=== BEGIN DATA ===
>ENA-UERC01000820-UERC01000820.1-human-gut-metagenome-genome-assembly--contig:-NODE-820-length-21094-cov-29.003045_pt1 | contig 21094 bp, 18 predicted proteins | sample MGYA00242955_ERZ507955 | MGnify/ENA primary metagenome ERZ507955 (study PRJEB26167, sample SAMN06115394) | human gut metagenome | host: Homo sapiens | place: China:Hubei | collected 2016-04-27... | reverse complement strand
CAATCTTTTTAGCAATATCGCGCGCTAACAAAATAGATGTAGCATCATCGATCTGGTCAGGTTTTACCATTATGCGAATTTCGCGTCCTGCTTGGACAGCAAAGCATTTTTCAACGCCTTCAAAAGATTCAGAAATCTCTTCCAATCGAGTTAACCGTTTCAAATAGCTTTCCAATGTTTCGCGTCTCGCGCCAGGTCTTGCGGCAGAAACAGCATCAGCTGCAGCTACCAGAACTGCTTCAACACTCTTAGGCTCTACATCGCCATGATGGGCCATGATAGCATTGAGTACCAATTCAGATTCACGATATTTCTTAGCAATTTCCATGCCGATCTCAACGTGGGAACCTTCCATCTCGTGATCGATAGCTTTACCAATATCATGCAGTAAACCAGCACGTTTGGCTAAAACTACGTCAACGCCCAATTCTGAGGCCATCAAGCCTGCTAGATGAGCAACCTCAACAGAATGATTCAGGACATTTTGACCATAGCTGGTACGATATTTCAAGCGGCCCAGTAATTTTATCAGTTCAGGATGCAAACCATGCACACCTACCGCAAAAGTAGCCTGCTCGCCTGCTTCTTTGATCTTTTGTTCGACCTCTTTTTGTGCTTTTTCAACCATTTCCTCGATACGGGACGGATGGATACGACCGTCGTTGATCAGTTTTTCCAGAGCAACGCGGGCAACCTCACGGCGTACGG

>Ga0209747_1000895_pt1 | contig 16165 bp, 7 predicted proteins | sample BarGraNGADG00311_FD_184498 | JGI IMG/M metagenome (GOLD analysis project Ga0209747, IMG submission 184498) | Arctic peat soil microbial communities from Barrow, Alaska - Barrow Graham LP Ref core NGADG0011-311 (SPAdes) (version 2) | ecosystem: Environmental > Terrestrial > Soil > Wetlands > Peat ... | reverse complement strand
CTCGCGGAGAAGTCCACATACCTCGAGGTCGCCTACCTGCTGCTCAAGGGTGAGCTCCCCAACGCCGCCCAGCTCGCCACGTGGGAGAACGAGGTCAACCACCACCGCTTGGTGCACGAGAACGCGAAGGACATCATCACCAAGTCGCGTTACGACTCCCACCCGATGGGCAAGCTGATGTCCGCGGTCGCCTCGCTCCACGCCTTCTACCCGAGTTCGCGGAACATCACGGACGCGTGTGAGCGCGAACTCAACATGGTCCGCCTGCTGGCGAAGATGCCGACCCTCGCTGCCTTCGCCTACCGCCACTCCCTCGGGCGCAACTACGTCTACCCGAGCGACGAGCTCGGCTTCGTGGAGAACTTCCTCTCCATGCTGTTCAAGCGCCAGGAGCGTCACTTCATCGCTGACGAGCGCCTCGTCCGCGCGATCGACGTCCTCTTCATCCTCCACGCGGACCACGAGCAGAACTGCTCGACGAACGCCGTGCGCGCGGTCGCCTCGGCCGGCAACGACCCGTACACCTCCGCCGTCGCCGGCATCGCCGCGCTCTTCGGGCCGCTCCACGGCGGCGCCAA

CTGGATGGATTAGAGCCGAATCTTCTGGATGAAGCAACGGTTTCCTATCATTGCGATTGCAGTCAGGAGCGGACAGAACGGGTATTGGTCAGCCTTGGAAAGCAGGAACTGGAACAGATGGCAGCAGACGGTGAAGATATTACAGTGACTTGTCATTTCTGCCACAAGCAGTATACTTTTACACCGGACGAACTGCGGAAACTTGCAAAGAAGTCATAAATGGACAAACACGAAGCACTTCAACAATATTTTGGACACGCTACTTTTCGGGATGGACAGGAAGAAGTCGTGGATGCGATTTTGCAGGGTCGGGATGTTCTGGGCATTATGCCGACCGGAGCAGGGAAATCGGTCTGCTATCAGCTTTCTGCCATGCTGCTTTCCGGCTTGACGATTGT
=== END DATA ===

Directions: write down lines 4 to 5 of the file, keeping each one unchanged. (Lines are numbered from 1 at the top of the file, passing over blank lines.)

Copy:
CTCGCGGAGAAGTCCACATACCTCGAGGTCGCCTACCTGCTGCTCAAGGGTGAGCTCCCCAACGCCGCCCAGCTCGCCACGTGGGAGAACGAGGTCAACCACCACCGCTTGGTGCACGAGAACGCGAAGGACATCATCACCAAGTCGCGTTACGACTCCCACCCGATGGGCAAGCTGATGTCCGCGGTCGCCTCGCTCCACGCCTTCTACCCGAGTTCGCGGAACATCACGGACGCGTGTGAGCGCGAACTCAACATGGTCCGCCTGCTGGCGAAGATGCCGACCCTCGCTGCCTTCGCCTACCGCCACTCCCTCGGGCGCAACTACGTCTACCCGAGCGACGAGCTCGGCTTCGTGGAGAACTTCCTCTCCATGCTGTTCAAGCGCCAGGAGCGTCACTTCATCGCTGACGAGCGCCTCGTCCGCGCGATCGACGTCCTCTTCATCCTCCACGCGGACCACGAGCAGAACTGCTCGACGAACGCCGTGCGCGCGGTCGCCTCGGCCGGCAACGACCCGTACACCTCCGCCGTCGCCGGCATCGCCGCGCTCTTCGGGCCGCTCCACGGCGGCGCCAA

CTGGATGGATTAGAGCCGAATCTTCTGGATGAAGCAACGGTTTCCTATCATTGCGATTGCAGTCAGGAGCGGACAGAACGGGTATTGGTCAGCCTTGGAAAGCAGGAACTGGAACAGATGGCAGCAGACGGTGAAGATATTACAGTGACTTGTCATTTCTGCCACAAGCAGTATACTTTTACACCGGACGAACTGCGGAAACTTGCAAAGAAGTCATAAATGGACAAACACGAAGCACTTCAACAATATTTTGGACACGCTACTTTTCGGGATGGACAGGAAGAAGTCGTGGATGCGATTTTGCAGGGTCGGGATGTTCTGGGCATTATGCCGACCGGAGCAGGGAAATCGGTCTGCTATCAGCTTTCTGCCATGCTGCTTTCCGGCTTGACGATTGT